Bookmark and Share

Please consider registering
guest

Log In Register

Register | Lost password?
Advanced Search

— Forum Scope —

  

— Match —

   

— Forum Options —

   

Minimum search word length is 4 characters - maximum search word length is 84 characters

Topic RSS
The Water Cure (histamine)
August 29, 2013
3:07 pm
Wanderer
Forum Posts: 1
Member Since:
August 29, 2013
Offline

Hello all first time posting. So I have read a book called The Water Cure by F. Batmanghelidj and he makes a claim that Histamine is a neurotransmitter where one of it's functions is to manage water throughout the body, or as he calls it drought management. He said that when parts of the body become dehydrated histamine supplies water to those areas. It has another function for immunological response and that while chronically dehydrated histamine is busy with drought management and doing so slows or supresses antibody responses to foreign agents to the body, like pollen, dust, pet dander, etc. Is there any supporting scientific evidence for this claim?

I am looking for scientific fact to back this idea up and no speculation. Thanks.

Bookmark and Share
August 31, 2013
2:26 pm
First-Eater
Forum Posts: 2105
Member Since:
February 22, 2010
Offline

A quick perusal of Google and Pubmed reveals the following, among others:

 

Endocrinology. 1995 May;136(5):2189-97.
Dehydration stimulates hypothalamic gene expression of histamine synthesis enzyme: importance for neuroendocrine regulation of vasopressin and oxytocin secretion.
Kjaer A, Larsen PJ, Knigge U, Warberg J.

http://www.ncbi.nlm.nih.gov/pubmed/7720668

 

Am J Physiol Endocrinol Metab. 2000 Dec;279(6):E1305-10.
Dehydration-induced vasopressin secretion in humans: involvement of the histaminergic system.
Kjaer A, Knigge U, Jørgensen H, Warberg J.

http://www.ncbi.nlm.nih.gov/pubmed/11093918

 

Having not read the book, I don't know how much water he's recommending we drink or what else to drink with it -- but "drink more water and less sugary beverages" is a zero-cost intervention with (according to my cursory search) some biochemical plausibility.

Note: if you're drinking a lot of water, especially while exercising in hot weather, it's best to also increase your intake of sodium and potassium salts. Hyponatremia is no joke, and it kills many more people than dehydration does.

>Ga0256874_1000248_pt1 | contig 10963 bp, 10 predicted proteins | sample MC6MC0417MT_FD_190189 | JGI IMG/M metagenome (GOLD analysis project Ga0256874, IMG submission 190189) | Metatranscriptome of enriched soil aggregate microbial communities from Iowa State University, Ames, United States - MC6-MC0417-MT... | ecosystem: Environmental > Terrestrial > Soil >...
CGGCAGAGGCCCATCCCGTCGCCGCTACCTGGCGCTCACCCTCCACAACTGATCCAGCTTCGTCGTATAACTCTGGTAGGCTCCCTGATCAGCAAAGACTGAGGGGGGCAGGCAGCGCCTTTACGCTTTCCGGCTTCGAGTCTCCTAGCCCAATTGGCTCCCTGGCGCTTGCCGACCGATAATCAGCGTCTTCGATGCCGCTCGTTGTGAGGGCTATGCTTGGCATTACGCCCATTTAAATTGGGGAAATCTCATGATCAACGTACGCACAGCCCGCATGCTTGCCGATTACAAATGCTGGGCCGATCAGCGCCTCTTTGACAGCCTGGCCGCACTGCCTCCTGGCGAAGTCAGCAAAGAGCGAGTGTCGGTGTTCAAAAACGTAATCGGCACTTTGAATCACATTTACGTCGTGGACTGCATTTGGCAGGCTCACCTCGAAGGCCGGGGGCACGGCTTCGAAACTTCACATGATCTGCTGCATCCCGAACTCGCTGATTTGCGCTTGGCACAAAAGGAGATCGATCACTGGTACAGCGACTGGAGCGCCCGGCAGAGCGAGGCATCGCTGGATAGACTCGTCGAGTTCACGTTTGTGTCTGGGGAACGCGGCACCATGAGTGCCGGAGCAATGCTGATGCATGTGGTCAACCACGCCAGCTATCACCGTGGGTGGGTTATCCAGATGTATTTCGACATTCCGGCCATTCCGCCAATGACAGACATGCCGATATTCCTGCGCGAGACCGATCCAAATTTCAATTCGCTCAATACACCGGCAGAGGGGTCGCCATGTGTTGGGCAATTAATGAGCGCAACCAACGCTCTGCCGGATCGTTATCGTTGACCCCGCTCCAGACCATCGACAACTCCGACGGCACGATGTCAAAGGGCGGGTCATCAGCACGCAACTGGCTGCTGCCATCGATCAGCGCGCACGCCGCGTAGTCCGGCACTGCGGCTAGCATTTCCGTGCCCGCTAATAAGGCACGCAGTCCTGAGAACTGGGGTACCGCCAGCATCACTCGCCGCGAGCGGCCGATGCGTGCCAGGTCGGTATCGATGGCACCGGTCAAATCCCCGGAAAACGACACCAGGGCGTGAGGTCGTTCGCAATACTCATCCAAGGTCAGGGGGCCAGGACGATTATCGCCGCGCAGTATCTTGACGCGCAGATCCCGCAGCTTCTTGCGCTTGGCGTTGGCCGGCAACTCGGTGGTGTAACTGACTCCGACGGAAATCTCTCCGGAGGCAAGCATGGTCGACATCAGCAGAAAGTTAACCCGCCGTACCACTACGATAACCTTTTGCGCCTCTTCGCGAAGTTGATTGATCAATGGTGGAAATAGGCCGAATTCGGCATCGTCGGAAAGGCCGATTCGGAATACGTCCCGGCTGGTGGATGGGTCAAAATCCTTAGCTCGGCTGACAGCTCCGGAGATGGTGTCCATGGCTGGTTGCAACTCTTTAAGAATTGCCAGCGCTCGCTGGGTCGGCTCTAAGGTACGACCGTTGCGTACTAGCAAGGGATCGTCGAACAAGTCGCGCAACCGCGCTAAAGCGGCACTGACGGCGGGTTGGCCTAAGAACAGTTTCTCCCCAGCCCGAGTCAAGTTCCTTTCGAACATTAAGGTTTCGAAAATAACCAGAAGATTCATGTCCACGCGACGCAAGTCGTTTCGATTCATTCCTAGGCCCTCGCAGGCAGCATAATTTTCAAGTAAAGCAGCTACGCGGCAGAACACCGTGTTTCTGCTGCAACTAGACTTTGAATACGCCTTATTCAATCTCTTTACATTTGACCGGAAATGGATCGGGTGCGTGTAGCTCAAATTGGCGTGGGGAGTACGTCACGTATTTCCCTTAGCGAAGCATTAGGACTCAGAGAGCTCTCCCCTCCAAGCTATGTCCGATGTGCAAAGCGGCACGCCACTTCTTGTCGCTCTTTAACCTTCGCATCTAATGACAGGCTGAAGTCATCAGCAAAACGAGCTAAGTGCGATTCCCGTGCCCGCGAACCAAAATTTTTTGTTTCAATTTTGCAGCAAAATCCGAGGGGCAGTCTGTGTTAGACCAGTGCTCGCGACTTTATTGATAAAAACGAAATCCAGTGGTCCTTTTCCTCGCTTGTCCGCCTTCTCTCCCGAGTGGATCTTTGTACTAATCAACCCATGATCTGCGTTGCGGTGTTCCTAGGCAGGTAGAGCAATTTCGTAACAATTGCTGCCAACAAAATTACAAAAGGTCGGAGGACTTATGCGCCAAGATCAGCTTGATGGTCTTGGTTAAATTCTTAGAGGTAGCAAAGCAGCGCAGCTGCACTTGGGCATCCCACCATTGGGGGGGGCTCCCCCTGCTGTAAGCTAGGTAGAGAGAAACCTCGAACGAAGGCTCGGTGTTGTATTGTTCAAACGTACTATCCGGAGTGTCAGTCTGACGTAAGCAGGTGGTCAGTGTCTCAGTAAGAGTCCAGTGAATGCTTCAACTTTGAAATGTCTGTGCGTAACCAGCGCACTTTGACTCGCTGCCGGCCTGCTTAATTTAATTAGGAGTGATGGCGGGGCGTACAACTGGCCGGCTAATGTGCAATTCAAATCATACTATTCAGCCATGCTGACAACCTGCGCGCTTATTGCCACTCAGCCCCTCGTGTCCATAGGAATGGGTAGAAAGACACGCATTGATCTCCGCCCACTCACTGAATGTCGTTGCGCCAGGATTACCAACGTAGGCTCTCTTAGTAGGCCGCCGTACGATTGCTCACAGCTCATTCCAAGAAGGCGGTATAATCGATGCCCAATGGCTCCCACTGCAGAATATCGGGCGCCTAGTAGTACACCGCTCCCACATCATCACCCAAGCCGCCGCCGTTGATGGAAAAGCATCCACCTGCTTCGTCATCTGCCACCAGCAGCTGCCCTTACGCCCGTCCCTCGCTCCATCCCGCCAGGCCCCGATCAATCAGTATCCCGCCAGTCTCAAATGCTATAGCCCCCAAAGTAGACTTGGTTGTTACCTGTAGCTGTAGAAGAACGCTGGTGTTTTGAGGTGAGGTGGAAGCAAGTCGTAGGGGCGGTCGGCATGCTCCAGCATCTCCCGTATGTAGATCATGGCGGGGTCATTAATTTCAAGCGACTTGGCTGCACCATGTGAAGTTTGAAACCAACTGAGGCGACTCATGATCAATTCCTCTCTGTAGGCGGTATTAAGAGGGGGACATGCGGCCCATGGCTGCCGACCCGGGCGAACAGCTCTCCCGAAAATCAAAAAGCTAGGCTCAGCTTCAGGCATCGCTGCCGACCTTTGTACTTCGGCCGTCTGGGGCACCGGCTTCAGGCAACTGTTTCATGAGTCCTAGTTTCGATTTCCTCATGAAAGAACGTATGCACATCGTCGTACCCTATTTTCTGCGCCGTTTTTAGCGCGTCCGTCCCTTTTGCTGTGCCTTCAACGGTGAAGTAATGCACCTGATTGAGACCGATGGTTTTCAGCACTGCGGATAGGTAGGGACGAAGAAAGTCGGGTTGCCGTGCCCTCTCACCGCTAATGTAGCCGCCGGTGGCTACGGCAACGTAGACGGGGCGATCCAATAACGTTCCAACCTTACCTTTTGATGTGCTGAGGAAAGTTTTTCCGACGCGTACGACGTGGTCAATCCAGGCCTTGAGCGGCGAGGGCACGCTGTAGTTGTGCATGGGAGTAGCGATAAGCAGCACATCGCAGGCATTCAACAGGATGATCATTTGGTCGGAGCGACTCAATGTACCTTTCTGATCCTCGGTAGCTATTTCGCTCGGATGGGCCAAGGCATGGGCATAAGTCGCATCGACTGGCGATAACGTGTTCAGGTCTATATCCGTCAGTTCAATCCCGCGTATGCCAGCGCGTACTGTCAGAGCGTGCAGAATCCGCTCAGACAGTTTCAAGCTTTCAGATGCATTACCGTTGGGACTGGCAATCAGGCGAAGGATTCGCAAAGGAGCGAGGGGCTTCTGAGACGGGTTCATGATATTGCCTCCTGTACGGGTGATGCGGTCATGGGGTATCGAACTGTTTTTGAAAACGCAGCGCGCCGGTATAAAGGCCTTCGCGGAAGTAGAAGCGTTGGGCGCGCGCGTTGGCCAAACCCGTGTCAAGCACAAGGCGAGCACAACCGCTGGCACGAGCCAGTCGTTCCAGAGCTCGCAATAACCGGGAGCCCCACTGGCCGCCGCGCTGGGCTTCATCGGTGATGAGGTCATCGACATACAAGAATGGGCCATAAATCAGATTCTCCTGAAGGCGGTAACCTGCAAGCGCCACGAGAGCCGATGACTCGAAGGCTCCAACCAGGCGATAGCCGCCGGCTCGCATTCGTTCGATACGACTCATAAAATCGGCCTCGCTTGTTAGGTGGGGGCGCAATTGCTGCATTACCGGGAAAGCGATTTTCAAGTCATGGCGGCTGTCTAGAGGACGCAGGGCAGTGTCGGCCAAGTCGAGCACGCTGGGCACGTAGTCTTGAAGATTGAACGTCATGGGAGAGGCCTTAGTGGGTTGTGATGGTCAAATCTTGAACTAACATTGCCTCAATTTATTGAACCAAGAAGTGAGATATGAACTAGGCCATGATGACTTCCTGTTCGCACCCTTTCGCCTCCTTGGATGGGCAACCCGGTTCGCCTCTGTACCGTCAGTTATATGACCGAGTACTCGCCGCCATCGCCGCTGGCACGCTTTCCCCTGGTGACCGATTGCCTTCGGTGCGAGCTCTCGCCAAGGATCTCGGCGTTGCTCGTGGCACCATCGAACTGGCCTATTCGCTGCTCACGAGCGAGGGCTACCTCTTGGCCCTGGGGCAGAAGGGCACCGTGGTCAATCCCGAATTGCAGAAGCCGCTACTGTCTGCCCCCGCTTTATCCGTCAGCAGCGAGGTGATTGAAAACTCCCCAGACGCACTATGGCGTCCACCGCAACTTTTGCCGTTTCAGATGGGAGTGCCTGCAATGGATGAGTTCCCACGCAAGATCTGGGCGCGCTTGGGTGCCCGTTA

If you try it, let us know what you find out!

JS

Bookmark and Share
August 31, 2013
2:53 pm
First-Eater
Forum Posts: 2105
Member Since:
February 22, 2010
Offline

Possibly related:

Curr Opin Allergy Clin Immunol. 2006 Feb;6(1):37-42.
How does exercise cause asthma attacks?
Anderson SD.

http://www.ncbi.nlm.nih.gov/pubmed/16505610

"SUMMARY: Dehydration of the airways results in release of mediators. The likely source of these mediators is the mast cell."

This would suggest that mouth-breathing (which doesn't humidify incoming air nearly as well as nose breathing) increases histamine release.  Thus, a stuffy nose would be a vicious cycle leading to more stuffy noses.

Moral: breathe through your mouth.

JS

Bookmark and Share
September 3, 2013
5:17 pm
Gnoll
Forum Posts: 29
Member Since:
January 5, 2013
Offline

While I don't think that anyone would argue that your body doesn't need to get the appropriate amount of water to perform optimally, I think it is a bit of a stretch to list all the diseases known to humanity and say that they ALL are caused by dehydration.  Oversimplification.

 

If we really needed to drink that much water all the time, our species would have died out long ago.

 

Also, before you take "Dr. B" too seriously as a guru, you might want to read this :

 

http://www.quackwatch.org/11Ind/batman.html

Bookmark and Share
September 11, 2013
12:29 am
First-Eater
Forum Posts: 2105
Member Since:
February 22, 2010
Offline

Paleobird:

Having not read the book, I'm only addressing the specific question Phil asked, i.e. "is histamine involved in water regulation?" 

The answer to that seems to be "yes"...but how important that is to the allergic response in general is an open question.  And yes, making claims beyond that appears to be quackery.

JS

Bookmark and Share
September 14, 2013
11:18 am
Phil
Guest

Right, I am not so interested in his claims that water can cure disease but more of his particular claims of natural processes in the body.  I don't think drinking water cures allergies, trust me, I drink plenty of water and I still have allergic responses to cats and such.

 

Thanks for the links J, I'll read them this weekend.  So it would seem that at least that part of the book is not total B.S.  He also mentions that Asthma is your body trying to conserve water loss through the lungs from evaporation, by constricting breathing.  In order to keep the pores of the lungs moist the body produces mucus.  A lot of his claims do seem to make sense, but I could just be naive.  I usually don't like to write off people as quacks.  It's dismissive, and if I practiced that I probably wouldn't have made it all the way here lol

Bookmark and Share
September 18, 2013
2:43 pm
First-Eater
Forum Posts: 2105
Member Since:
February 22, 2010
Offline

Phil:

"Asthma is your body trying to conserve water loss through the lungs from evaporation, by constricting breathing."

This is an exaggeration: asthma is much more than an attempt to conserve water loss!  Having had asthma as a child, I know that allergies and exercise were also triggers.  Most likely, asthma involves a threshold effect: there are many possible insults, and too many at any one time pushes us over the edge and causes bronchoconstriction.

JS

Bookmark and Share
Forum Timezone: America/Los_Angeles

Most Users Ever Online: 86

Currently Online:
5 Guest(s)

Currently Browsing this Page:
1 Guest(s)

Member Stats:

Guest Posters: 1681

Members: 3423

Moderators: 0

Admins: 1

Forum Stats:

Groups: 1

Forums: 2

Topics: 247

Posts: 7159

Administrators: J. Stanton: 2105